Disclaimer - The content shared on this website is only advisory in nature and doesn't constitute medical advice. Please consult your doctor before attempting anything suggested on this website.
Stop panicking. Period.
Don’t you hate it when someone tells you “Stop panicking” as if that suggestion will magically halt your panic attack? I know I do.
That is why, today, I am bringing you my best suggestions on what to do when you are having a panic attack.
But first, what is a panic attack?
A panic attack is a sudden onset of anxiety or worry that grips you. Panic attack is an overwhelming event and is accompanied by physical and emotional symptoms.
Panic attacks usually have the following symptoms:
- “Racing” heart
- Feeling weak, faint, or dizzy
- Tingling or numbness in the hands and fingers
- Sense of terror, or impending doom or death
- Feeling sweaty or having chills
- Chest pains
- Breathing difficulties
- Feeling a loss of control
Because of the kind of symptoms, people may feel as if they are having a heart attack or a stroke or are dying.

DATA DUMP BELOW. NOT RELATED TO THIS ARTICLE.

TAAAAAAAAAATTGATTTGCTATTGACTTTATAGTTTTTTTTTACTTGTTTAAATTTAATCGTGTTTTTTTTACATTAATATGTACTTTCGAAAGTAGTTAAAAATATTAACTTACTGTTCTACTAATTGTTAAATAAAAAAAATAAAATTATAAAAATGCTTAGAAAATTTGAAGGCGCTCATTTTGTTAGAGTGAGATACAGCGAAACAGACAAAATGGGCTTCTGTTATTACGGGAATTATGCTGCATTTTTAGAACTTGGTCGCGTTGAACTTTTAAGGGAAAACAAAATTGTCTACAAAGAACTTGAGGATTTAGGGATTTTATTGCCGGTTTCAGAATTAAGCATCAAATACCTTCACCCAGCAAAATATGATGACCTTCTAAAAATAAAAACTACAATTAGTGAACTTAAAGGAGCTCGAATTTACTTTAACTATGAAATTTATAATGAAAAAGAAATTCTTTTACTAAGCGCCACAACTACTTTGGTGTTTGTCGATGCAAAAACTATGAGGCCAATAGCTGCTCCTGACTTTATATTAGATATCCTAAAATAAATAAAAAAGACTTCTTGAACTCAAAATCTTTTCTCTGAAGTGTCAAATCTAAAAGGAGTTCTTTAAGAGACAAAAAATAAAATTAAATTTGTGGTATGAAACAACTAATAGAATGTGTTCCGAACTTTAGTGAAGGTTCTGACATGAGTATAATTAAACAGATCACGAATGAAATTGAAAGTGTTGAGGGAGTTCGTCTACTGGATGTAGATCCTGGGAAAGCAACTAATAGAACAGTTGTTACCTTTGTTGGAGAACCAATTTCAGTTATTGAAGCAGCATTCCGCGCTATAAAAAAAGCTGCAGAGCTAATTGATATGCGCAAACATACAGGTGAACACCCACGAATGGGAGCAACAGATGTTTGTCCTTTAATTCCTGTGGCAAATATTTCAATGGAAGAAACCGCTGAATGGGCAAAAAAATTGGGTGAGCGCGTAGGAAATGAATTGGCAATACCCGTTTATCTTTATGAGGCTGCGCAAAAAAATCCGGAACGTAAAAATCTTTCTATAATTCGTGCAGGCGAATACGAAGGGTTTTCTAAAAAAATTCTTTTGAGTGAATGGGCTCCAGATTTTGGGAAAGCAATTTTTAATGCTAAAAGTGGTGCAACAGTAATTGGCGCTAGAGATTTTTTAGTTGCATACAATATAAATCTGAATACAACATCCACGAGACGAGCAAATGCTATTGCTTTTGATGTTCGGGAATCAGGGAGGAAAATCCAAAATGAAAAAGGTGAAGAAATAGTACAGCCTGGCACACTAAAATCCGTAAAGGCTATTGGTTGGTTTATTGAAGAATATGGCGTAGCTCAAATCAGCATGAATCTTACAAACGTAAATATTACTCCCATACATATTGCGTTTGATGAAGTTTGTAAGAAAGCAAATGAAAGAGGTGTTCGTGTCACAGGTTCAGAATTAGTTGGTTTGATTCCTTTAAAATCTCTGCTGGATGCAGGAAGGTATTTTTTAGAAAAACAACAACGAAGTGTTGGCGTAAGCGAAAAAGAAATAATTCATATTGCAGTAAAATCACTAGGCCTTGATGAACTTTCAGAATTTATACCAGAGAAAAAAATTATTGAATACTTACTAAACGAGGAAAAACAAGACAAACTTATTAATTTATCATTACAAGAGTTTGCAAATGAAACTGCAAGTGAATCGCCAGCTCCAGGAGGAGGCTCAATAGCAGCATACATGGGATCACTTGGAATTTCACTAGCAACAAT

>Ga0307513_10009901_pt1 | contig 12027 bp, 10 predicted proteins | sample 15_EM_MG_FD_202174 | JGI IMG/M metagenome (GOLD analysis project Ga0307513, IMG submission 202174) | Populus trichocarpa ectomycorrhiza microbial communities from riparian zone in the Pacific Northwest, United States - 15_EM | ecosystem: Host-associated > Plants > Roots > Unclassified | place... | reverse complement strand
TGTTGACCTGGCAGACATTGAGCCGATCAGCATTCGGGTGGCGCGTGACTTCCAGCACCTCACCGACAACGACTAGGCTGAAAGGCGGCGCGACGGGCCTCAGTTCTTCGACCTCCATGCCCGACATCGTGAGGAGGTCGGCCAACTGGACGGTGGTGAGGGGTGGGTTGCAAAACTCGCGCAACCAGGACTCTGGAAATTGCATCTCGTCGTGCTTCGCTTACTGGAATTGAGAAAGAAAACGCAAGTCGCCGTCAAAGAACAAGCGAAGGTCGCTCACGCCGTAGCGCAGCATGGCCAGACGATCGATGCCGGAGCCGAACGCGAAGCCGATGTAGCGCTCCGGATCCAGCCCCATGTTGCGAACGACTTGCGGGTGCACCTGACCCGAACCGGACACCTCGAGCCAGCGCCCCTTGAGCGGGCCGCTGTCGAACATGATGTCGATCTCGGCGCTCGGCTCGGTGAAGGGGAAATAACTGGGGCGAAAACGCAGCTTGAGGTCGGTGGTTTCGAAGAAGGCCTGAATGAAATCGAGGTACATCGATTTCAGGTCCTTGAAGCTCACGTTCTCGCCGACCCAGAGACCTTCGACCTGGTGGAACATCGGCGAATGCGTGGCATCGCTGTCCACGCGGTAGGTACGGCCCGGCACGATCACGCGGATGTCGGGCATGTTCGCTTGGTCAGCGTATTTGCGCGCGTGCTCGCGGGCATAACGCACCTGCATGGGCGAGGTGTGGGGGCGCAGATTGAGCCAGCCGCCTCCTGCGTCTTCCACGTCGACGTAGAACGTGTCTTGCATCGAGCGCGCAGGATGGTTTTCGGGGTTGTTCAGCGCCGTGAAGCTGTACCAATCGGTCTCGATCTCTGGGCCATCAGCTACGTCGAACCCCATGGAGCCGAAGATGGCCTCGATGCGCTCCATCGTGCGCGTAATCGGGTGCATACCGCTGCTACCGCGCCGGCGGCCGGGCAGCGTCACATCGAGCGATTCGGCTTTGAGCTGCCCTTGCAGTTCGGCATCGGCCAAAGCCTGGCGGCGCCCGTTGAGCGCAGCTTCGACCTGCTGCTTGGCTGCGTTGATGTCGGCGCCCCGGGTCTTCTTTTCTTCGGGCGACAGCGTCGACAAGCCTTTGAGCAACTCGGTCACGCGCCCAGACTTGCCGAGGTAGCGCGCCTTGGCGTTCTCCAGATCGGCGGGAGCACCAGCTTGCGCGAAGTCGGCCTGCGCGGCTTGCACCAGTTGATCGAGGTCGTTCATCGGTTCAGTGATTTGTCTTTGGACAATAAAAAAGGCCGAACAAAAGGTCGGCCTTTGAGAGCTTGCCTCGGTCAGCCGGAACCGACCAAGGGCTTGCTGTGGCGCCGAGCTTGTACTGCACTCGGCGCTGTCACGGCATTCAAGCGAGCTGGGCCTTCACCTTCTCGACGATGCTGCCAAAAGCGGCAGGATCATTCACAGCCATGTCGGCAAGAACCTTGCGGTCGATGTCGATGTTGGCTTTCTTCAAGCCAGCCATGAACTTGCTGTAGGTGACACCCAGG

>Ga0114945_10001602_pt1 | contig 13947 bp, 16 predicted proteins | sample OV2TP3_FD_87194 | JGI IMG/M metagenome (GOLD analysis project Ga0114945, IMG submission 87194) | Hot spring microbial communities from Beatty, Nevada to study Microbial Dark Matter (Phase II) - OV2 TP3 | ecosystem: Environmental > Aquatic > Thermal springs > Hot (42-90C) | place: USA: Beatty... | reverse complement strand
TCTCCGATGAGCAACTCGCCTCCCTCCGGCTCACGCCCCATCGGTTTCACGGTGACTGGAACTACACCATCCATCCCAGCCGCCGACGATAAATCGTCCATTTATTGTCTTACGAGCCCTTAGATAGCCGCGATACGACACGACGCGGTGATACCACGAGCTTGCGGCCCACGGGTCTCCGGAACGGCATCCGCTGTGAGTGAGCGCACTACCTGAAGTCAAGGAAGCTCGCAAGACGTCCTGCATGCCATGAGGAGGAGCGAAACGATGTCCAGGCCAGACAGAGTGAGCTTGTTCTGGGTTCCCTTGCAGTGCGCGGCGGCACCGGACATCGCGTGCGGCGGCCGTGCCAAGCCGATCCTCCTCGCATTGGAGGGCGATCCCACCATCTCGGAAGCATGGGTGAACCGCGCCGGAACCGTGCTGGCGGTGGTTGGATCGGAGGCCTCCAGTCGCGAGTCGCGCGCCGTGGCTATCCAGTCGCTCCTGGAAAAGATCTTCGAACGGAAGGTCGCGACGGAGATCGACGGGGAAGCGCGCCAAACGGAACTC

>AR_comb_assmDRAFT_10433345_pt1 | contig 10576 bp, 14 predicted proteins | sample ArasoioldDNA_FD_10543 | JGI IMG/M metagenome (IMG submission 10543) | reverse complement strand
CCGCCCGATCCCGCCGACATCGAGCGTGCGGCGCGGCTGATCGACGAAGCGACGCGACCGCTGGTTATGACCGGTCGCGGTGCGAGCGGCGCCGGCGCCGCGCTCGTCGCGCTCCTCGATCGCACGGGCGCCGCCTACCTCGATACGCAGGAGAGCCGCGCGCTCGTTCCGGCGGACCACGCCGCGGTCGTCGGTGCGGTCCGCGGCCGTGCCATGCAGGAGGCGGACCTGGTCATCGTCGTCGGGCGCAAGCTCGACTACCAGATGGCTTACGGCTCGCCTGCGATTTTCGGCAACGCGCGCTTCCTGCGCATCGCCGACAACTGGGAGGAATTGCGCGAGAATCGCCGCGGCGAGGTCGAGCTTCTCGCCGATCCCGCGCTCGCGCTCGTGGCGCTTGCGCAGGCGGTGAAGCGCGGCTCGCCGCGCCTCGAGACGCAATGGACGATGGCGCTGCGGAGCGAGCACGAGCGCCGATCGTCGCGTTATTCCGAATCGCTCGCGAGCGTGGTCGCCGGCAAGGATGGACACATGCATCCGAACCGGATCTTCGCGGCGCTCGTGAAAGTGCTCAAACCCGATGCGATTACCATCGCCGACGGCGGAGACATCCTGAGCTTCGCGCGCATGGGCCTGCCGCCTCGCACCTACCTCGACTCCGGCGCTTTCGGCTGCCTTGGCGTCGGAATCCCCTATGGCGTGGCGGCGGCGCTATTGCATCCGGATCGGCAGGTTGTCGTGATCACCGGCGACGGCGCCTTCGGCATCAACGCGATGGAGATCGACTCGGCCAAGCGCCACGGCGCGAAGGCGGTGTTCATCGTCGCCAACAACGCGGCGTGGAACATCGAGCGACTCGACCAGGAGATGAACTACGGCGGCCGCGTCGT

A panic attack can hit you anytime. One moment, you are watching TV, minding your own business and the next moment, panic is atop you.
The good news is that panic attacks are treatable.
Should I go and see a doctor?
If you have regular panic attacks, it is possible that you have panic disorder. It would be a good idea to talk to a psychiatrist about the situation. The doctor will prescribe you medicines and psychotherapy but you will still need to learn coping skills to deal with panic attacks. Try to use skills they teach you in psychotherapy with what I am sharing below and eventually you will develop your own mechanism with tools that work best for you.
If you do not want to go to the doctor or cannot afford to go to one or you feel that even though you may have had a couple of panic attacks, it’s not serious enough to warrant a doctor, then try and use the information to the best of your capability and review your decision to meet the doctor again in a month’s time.
3 Simple Truths
1) You are NOT dying
Even though it may seem that you are dying, you are not. Panic attacks usually last a minimum of 10 minutes and the symptoms start dissipating soon after. However, it is possible that your panic attack may last longer. The good thing is that it will not last forever and will go away eventually.
It is also possible that you might be panicking about having a panic attack and perpetuating panic.
2) Stop being scared of having a panic attack